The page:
local government

Nashville ‘sanctuary city’ ordinance shelved amid new legal opinion, Republican howls of protest

Nashville Mayor Megan Barry urged city council members Tuesday to reconsider their support for an ordinance that critics – including most of the state’s Republican politicians, it seems – contend would make the state’s capitol a “sanctuary city” for illegal immigrants.

The council members sponsoring the ordinance, meanwhile, announced they are scrapping plans for a final vote on the proposal July 6. They didn’t say when, or if, it will be rescheduled.

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Threatened with state takeover, Hawkins County approves $40 wheel tax

The Hawkins County Commission approved a $40 wheel tax increase on Monday to avoid a threatened takeover of the county’s financial affairs by the state comptroller’s office, reports the Kingsport Times-News. But that doesn’t necessarily resolve the county’s budgeting troubles.

Now the Hawkins County Commission must wait 30 days to see if 1,095 registered Hawkins County voters, which is 10 percent of the Hawkins County voters who cast a ballot in the last gubernatorial election in 2014, sign a petition to require a special election referendum to let the county’s voters decide the fate of the wheel tax increase.

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Republicans bash Nashville immigration ordinance (including pledge to invalidate it, if passed)

Nashville’s Democrat-dominated Metro Council approved Tuesday on second reading – with a third approval required next month – a “Nashville together” ordinance that would prohibit using any city funds, resources or facilities to assist enforcement of federal immigration laws.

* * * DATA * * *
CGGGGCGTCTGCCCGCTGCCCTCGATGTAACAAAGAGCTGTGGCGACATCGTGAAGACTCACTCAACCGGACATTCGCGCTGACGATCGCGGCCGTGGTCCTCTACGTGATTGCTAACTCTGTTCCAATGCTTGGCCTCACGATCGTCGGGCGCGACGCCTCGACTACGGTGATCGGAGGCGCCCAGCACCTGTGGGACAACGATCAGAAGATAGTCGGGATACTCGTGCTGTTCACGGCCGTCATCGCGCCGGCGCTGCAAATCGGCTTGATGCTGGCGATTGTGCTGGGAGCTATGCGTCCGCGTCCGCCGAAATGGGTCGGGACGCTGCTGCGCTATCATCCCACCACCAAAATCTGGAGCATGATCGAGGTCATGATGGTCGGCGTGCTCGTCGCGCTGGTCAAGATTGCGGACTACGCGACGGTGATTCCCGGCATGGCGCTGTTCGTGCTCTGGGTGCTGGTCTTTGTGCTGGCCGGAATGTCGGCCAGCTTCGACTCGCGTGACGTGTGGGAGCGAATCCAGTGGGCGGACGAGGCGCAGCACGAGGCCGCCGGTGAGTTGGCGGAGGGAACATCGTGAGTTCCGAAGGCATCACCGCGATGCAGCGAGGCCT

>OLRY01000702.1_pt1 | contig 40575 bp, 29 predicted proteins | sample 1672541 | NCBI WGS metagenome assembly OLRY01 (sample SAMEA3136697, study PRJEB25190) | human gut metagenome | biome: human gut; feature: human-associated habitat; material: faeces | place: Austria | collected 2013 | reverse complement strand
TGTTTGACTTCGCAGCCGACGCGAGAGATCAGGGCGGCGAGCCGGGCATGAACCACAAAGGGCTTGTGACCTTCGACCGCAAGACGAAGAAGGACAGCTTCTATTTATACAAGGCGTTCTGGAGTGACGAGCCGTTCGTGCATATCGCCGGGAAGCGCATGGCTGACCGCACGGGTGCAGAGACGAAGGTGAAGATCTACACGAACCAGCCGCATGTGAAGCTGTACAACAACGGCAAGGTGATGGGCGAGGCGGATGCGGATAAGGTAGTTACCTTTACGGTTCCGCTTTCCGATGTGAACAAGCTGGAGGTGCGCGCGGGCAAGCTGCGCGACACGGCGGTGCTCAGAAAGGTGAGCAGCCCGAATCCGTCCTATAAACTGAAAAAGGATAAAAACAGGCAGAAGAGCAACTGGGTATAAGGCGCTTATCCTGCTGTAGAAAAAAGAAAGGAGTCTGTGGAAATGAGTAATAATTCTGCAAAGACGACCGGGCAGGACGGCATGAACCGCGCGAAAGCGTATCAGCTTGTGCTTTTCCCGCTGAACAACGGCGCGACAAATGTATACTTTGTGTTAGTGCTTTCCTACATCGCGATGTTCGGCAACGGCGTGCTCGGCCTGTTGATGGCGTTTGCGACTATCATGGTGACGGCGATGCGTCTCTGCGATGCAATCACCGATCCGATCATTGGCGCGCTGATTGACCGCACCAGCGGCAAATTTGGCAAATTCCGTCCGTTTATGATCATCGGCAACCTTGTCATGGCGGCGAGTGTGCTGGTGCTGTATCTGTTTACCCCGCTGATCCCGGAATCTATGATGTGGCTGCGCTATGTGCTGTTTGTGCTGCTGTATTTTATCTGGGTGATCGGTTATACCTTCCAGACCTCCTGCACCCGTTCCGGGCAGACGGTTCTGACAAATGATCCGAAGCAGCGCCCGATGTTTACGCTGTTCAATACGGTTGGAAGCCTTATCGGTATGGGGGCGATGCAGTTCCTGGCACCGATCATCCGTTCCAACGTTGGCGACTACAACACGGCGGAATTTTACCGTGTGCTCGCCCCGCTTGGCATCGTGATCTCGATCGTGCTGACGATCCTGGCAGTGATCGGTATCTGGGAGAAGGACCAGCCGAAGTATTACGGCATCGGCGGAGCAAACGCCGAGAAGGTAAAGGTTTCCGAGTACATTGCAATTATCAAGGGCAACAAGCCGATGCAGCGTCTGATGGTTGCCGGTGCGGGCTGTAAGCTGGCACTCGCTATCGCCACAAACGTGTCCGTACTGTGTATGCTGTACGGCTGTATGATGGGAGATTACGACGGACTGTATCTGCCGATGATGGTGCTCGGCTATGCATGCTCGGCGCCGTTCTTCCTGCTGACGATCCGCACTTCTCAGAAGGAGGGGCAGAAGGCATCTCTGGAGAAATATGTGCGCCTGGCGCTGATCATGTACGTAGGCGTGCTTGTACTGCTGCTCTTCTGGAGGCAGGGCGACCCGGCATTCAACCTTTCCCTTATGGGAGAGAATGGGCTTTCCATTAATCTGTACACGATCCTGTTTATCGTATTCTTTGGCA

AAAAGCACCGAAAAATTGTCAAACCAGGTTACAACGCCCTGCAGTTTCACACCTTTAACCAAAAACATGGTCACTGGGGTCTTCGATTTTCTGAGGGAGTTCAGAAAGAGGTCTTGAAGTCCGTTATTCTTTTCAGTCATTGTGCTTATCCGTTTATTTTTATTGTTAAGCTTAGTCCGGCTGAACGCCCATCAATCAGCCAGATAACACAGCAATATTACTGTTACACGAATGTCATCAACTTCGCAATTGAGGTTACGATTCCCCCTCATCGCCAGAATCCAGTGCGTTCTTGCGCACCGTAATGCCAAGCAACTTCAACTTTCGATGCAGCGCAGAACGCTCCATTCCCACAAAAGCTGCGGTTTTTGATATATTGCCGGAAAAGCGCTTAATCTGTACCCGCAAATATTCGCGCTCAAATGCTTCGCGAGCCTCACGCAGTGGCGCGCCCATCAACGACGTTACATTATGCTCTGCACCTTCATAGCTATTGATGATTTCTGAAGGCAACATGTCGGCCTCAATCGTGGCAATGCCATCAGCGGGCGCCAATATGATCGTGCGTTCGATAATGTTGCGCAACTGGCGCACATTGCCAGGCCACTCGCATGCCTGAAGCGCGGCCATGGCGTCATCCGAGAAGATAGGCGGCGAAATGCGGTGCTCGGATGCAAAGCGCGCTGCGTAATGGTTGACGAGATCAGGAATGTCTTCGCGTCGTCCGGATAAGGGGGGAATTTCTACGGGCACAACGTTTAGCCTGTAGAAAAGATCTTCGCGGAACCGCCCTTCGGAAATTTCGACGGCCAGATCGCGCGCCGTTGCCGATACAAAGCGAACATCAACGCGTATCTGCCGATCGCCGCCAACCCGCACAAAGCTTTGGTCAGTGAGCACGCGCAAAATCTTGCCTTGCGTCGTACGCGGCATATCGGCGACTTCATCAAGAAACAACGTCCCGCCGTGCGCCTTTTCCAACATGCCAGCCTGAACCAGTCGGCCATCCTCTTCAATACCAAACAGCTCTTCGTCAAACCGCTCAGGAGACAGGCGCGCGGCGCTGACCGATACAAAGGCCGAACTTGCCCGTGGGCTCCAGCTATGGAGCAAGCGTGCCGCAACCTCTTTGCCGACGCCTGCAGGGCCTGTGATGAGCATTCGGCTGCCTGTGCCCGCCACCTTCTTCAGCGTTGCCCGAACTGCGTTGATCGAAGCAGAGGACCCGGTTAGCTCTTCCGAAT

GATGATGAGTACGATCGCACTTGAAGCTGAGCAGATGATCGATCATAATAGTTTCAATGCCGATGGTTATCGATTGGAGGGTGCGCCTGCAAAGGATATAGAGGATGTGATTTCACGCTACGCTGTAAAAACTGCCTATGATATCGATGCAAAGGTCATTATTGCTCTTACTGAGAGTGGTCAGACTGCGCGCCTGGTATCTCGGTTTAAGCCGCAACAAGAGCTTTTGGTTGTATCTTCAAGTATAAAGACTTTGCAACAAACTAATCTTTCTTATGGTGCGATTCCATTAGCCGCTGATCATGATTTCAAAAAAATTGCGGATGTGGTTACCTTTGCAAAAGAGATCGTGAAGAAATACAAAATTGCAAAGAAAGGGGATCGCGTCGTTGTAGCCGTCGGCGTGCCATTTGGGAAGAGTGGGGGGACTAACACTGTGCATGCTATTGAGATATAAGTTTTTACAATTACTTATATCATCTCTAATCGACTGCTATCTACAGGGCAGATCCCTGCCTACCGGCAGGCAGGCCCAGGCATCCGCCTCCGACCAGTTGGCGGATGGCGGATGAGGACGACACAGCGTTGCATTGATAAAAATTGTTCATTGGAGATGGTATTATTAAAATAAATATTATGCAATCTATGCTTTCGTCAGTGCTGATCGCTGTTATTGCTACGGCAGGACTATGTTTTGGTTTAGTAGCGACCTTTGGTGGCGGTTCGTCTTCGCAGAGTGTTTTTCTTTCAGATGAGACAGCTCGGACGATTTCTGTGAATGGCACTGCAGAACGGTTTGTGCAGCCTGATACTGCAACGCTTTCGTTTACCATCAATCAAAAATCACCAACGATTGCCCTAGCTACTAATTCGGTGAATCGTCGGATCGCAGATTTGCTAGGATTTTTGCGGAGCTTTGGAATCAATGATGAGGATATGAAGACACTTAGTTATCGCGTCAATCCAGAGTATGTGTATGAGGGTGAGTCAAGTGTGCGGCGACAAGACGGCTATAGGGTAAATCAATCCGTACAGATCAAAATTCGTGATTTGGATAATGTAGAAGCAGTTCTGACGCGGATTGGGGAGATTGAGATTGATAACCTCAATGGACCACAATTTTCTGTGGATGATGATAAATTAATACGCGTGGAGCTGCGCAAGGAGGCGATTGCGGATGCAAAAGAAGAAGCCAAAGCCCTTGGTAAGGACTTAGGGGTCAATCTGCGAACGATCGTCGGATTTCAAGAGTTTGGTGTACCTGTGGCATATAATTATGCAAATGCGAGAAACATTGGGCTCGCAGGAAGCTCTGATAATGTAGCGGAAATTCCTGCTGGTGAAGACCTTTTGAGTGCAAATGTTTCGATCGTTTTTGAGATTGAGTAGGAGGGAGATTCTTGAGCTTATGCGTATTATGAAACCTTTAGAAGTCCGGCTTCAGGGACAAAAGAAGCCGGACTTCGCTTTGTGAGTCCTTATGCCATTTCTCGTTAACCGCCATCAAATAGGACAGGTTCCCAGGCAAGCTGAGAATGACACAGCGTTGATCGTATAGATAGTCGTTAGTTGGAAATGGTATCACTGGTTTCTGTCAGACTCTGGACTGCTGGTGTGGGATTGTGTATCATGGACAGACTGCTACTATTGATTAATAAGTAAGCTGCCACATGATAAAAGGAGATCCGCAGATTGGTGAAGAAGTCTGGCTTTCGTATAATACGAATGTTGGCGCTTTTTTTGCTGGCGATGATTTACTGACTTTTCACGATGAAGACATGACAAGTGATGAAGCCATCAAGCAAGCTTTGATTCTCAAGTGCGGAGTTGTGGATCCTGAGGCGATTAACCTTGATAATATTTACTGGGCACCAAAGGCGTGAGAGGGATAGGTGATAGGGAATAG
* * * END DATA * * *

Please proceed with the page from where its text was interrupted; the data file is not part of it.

The state’s Republican officeholders have been bashing the move since then. Here’s a sampler with one pro-ordinance press release thrown in.

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Whitwell police chief charged with theft, official misconduct, illegal drug sales, food stamp fraud

A nine-count indictment returned by a Marion County grand jury accuses Whitwell Police Chief Rodney Easterly of theft, official misconduct, illegal drug sales and fraudulently obtaining food stamps, reports the Times Free Press.

Evidence was presented to the grand jury by Hamilton County District Attorney General Neal Pinkston’s office after 12th Judicial District Attorney General Mike Taylor’s office stepped aside. Taylor’s office has worked with the chief before on criminal cases since the Whitwell Police Department is within the 12th Judicial District’s six-county jurisdiction.

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Witness tampering added to charges in Monroe County vote buying cases

Witness tampering has been added to the list of  federal charges against Brian “Wormy” Hodge, who is accused of buying votes to help Randy White get elected Monroe County sheriff in 2014, reports the News Sentinel.

 Hodge was initially indicted in February on charges he recruited now-confessed chronic vote buyer Betty Jane Best to funnel money he supplied to voters willing to cast their ballots for White and help those voters use the absentee ballot process to do so.

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Police officer charged with patronizing prostitutes while on duty

News release from Tennessee Bureau of Investigation

MEMPHIS – An investigation by Special Agents with the Tennessee Bureau of Investigation has resulted in the indictment of a Ripley police officer on charges of official misconduct and patronizing prostitution.

At the request of 25th District Attorney General Mike Dunavant, on March 27th, TBI Special Agents began investigating Donald Bonds, who is a lieutenant with the Ripley Police Department, on allegations of sexual misconduct. During the course of the investigation, Agents developed information that on two different occasions in January and February 2017, Bonds paid to have sex while on duty and inside his police vehicle.